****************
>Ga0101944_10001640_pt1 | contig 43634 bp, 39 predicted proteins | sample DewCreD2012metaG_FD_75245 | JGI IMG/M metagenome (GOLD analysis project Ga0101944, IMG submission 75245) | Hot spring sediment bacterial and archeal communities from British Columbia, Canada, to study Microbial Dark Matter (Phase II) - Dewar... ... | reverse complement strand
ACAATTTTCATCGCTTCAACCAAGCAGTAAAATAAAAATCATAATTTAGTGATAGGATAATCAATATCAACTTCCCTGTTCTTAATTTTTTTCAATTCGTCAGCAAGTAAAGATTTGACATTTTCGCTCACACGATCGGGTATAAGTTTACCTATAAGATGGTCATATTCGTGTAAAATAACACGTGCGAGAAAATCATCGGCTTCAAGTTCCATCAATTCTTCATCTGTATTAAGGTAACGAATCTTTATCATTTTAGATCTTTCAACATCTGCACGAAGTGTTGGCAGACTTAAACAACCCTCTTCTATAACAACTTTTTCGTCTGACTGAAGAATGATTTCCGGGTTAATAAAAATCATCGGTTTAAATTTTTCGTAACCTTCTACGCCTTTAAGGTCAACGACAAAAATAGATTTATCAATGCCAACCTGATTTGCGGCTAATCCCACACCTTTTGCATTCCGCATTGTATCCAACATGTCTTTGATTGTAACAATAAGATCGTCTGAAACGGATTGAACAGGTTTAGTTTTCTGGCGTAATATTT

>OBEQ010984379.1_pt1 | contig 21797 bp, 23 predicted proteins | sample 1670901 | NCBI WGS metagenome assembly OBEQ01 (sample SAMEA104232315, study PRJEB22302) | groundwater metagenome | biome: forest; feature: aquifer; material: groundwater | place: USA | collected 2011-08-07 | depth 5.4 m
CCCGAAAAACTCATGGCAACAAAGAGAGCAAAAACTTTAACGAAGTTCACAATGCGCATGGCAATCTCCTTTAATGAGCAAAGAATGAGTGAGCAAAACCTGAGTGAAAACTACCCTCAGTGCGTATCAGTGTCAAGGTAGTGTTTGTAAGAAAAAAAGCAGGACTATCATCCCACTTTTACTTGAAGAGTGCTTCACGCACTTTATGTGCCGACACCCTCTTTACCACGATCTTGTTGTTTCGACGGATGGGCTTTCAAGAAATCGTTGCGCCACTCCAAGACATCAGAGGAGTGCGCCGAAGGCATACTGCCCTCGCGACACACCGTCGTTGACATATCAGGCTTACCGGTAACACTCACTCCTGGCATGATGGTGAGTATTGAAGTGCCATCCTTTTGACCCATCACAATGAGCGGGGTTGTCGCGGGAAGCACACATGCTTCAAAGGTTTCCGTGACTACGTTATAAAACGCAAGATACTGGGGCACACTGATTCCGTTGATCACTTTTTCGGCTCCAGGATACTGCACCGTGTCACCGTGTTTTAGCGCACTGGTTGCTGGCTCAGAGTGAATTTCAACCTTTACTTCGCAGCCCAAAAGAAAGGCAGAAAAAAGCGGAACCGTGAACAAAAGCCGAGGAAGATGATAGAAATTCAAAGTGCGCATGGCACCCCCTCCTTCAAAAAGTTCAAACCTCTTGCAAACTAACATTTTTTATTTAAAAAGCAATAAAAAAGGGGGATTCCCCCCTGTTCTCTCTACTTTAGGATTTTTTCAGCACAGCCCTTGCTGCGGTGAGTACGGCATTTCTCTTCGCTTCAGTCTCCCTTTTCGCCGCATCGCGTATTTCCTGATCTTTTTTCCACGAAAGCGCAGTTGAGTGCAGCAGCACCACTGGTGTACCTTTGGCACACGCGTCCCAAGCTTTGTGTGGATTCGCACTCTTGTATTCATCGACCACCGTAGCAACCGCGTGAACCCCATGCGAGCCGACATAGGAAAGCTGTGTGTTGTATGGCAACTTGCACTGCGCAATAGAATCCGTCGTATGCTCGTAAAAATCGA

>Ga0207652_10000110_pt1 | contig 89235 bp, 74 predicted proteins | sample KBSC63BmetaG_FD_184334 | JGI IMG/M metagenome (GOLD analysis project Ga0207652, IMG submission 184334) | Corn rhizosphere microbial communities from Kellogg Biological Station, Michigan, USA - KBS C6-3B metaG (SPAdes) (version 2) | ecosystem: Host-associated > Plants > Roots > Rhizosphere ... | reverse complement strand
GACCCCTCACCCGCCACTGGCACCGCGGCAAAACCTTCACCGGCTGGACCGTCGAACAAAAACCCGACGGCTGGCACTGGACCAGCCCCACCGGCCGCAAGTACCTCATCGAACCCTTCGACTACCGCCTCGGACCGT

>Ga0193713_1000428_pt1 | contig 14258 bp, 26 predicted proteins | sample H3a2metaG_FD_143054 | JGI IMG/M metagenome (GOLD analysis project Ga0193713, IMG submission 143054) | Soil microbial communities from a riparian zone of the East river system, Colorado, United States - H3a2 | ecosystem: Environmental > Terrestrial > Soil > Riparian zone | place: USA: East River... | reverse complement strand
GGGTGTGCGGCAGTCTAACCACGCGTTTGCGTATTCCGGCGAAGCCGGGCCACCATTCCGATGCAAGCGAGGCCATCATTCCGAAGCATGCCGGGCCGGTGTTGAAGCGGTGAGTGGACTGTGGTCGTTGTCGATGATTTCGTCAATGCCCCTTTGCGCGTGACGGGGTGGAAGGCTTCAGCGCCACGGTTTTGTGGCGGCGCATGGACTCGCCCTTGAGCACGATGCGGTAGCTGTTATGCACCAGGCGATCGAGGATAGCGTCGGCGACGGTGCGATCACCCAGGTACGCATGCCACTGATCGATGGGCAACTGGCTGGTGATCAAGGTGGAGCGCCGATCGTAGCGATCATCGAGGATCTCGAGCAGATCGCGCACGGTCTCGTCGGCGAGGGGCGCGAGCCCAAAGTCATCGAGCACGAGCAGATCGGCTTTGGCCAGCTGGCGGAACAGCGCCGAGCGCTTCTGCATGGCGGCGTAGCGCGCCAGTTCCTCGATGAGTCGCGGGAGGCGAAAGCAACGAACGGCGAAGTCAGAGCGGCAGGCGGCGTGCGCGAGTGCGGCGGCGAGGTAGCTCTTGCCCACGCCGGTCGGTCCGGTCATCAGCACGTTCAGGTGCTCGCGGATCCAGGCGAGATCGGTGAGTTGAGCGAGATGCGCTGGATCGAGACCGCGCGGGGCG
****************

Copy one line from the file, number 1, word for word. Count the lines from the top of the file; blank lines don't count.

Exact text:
>Ga0101944_10001640_pt1 | contig 43634 bp, 39 predicted proteins | sample DewCreD2012metaG_FD_75245 | JGI IMG/M metagenome (GOLD analysis project Ga0101944, IMG submission 75245) | Hot spring sediment bacterial and archeal communities from British Columbia, Canada, to study Microbial Dark Matter (Phase II) - Dewar... ... | reverse complement strand